26 May 2023

Canberra children’s palliative care toolkit launches but it's not all 'full of sadness'

| Travis Radford
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Palliative care toolkit launch attendees.

Palliative Care ACT’s new toolkit, co-authored by university lecturer and paediatric nurse Macey Barratt (second from the left), was launched this week. Photo: Travis Radford.

A new palliative care handbook written especially for relatives and friends of families with children who have been diagnosed with a life-limiting illness has been launched in the ACT.

Toolkit co-author, university lecturer and paediatric nurse Macey Barratt said she wanted anyone to be able to pick up the handbook and understand the key concepts of palliative care.

“Palliative care is all about coming together to support a family in any way that they require it … and it’s a journey that is not going to always be somber or full of sadness,” she said.

“There is so much beauty in palliative care, there is so much joyfulness that palliative care can bring because … you’re recognising quality of life over quantity.

“You’re really trying to make lots of memories for that family because we can’t change the end of the journey but we can really bring light and joy into that journey.”

Children's palliative care toolkit.

The toolkit’s advice has been divided into the four stages of palliative care, with all chapters featuring children’s illustrations. Photo: Travis Radford.

Four of Ms Barratt’s nursing students from the University of Canberra and toolkit publisher Palliative Care ACT also helped with the creation of the 22-page booklet, which has been divided into four stages, ‘worst news ever’ (an introduction to palliative care), ‘surviving and thriving’ (palliative care when treatment is ongoing), ‘not long now’ (when end of life care begins) and ‘so much pain’ (after death care for the family).

The booklet also busts several common myths about children’s palliative care, including that palliative care is only for elderly people and that children are too young to understand palliative care.

“[Children] might not understand the term ‘palliative care’ but they understand that they are in hospital [and] they understand that they are undergoing treatment,” Ms Barratt said.

“You can have a 12-year-old that’s very aware of their own condition, who should be having these discussions with people so they can make the most of their life.”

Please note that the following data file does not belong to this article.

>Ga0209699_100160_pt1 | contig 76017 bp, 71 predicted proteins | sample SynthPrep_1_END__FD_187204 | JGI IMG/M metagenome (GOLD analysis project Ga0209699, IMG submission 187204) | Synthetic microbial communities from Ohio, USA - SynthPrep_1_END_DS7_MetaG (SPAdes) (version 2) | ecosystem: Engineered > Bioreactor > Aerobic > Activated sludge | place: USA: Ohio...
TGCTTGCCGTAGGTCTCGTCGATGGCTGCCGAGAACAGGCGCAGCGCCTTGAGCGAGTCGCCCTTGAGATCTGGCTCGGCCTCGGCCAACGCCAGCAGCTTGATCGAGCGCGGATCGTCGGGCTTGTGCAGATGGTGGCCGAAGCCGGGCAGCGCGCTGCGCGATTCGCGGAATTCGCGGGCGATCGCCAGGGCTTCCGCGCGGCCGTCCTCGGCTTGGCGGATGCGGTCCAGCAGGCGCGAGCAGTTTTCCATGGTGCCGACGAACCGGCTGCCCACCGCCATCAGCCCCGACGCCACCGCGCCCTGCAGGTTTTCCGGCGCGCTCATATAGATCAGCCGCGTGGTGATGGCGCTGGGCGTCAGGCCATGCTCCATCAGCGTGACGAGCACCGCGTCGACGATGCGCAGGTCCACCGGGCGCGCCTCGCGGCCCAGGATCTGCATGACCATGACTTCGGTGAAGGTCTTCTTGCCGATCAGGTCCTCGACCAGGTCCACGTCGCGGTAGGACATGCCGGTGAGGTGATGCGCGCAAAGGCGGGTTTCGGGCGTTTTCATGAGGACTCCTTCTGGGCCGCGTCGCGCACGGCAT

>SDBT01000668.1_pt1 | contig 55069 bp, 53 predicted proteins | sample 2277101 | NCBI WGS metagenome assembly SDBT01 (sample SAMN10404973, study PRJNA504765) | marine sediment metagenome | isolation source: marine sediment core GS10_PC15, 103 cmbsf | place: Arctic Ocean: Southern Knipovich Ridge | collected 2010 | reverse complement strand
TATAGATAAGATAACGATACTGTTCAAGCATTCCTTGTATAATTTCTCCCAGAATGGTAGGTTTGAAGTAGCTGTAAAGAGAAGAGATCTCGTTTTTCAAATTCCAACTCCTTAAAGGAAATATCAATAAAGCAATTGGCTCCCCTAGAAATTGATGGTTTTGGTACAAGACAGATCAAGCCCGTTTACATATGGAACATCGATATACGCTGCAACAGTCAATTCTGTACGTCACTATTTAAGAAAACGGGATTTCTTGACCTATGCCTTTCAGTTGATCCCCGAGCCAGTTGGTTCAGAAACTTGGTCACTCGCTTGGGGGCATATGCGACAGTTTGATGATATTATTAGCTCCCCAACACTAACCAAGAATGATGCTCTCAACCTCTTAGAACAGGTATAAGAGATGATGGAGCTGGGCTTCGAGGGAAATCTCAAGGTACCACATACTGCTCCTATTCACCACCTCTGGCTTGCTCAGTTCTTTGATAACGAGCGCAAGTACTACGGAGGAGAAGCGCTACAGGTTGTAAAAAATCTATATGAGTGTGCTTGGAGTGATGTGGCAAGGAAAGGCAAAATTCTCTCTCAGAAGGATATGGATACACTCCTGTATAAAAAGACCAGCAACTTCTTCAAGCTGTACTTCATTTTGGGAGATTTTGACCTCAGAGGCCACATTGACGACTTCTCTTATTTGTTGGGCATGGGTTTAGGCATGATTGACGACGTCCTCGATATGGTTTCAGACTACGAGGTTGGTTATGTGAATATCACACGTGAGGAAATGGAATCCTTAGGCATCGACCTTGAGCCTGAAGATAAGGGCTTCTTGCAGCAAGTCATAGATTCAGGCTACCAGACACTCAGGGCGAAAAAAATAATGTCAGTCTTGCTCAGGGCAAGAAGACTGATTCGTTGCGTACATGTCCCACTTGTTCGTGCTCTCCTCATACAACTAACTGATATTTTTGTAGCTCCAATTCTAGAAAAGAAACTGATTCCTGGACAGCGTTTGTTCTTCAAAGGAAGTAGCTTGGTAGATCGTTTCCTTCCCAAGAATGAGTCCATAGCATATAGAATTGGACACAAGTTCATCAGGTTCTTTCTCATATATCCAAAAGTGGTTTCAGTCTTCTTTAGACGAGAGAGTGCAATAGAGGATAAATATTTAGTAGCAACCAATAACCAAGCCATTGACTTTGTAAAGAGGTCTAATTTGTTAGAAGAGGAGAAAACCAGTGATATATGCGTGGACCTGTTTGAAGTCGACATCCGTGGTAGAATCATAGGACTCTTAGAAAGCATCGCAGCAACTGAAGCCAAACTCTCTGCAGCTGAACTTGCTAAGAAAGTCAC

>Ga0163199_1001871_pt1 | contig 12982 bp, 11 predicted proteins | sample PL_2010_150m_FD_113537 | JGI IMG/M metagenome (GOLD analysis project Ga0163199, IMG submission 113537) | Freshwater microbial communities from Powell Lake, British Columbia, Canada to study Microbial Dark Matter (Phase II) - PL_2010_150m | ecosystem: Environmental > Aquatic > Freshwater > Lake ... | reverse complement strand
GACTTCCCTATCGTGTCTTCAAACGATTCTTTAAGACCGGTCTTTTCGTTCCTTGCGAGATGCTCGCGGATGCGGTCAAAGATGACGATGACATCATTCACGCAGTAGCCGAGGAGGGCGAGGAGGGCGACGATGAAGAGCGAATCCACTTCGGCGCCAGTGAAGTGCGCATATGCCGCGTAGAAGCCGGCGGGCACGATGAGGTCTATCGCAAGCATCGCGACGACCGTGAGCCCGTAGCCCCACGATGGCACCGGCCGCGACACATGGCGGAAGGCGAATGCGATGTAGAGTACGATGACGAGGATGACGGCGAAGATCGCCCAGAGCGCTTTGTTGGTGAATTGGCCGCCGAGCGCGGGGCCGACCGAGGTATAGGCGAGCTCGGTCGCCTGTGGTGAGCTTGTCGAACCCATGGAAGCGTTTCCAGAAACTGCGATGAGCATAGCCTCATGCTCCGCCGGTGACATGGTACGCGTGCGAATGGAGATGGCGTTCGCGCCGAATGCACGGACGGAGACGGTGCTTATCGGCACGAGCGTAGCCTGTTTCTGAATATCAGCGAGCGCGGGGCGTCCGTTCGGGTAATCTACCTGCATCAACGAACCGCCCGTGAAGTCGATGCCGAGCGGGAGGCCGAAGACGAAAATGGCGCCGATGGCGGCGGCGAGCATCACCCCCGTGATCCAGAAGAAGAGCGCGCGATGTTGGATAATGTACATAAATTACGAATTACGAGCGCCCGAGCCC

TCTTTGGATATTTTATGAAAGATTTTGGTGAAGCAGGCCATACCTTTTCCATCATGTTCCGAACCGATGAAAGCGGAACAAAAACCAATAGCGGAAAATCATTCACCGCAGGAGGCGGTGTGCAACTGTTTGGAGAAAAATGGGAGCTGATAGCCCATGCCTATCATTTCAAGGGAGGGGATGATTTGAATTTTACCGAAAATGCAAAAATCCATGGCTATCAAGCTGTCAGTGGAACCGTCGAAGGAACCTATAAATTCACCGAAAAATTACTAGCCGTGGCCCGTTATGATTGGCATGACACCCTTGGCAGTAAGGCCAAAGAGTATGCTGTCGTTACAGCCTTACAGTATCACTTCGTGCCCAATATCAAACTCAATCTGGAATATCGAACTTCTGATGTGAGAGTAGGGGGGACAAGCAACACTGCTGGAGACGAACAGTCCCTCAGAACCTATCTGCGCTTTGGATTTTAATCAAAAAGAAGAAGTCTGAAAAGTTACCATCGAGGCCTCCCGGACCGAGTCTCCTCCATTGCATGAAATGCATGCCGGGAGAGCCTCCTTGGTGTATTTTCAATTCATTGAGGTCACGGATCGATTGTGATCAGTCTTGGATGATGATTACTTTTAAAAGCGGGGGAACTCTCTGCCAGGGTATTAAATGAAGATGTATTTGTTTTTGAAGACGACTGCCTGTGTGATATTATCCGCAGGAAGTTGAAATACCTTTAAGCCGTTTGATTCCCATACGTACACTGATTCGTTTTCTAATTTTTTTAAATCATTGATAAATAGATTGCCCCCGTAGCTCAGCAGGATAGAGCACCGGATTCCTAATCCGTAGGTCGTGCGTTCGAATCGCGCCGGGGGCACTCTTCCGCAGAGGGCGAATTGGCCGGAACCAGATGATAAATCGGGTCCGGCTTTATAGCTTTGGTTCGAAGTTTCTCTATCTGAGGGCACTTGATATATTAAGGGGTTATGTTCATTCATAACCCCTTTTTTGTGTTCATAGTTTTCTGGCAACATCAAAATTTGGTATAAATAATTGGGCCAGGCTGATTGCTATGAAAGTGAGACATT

The toolkit also includes memory-making activity ideas, information about local resources, cut-out “vouchers” to offer support with everyday tasks and space at the end for reflection by the reader.

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“We really talk about the fact that you require your own care and to acknowledge that this is a difficult journey for you as well as a difficult journey for the family of the child,” Ms Barratt said.

“One of the things we talk about in the toolkit is don’t be absent. Just be there for them. Keep talking about it and recognise that there’s going to be good and bad moments.”

Children’s drawings of things that make them happy are also included on almost every page to make the toolkit lighter reading and to recognise the value of children.

Minister for Health Rachel Stephen-Smith thanked everyone involved in creating the toolkit for drawing attention to what she said was an important but often unspoken subject.

“The level of stress that parents and carers and their families experience in caring for a child with a life-limiting illness is unimaginable,” she said at this week’s launch.

“With the right resources, knowledge and support we can help children and families who are facing serious illness to live their lives to the fullest with dignity and respect.

“This toolkit provides a wealth of fun ideas and resources for families and friends to support their loved ones caring for a child with a life-limiting illness.”

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The latest toolkit is the fifth in a series published by Palliative Care ACT over the past five national palliative care weeks, which happen in the last week of May each year.

Palliative Care ACT interim CEO Tracy Gillard acknowledged the latest toolkit on palliative care for children was especially confronting but said it was an important topic.

Other toolkits have canvassed topics including life-limiting illnesses in the workplace, cultural approaches to death and dying and LGBTQIA+ inclusive palliative care.

“The toolkits are guides, they’re not authorities. They’re intended to be discussion starters on topics that we think it’s important to talk about,” Ms Gillard said.

The toolkits, including the latest edition about palliative care for children, can all be accessed for free on Palliative Care ACT’s website.

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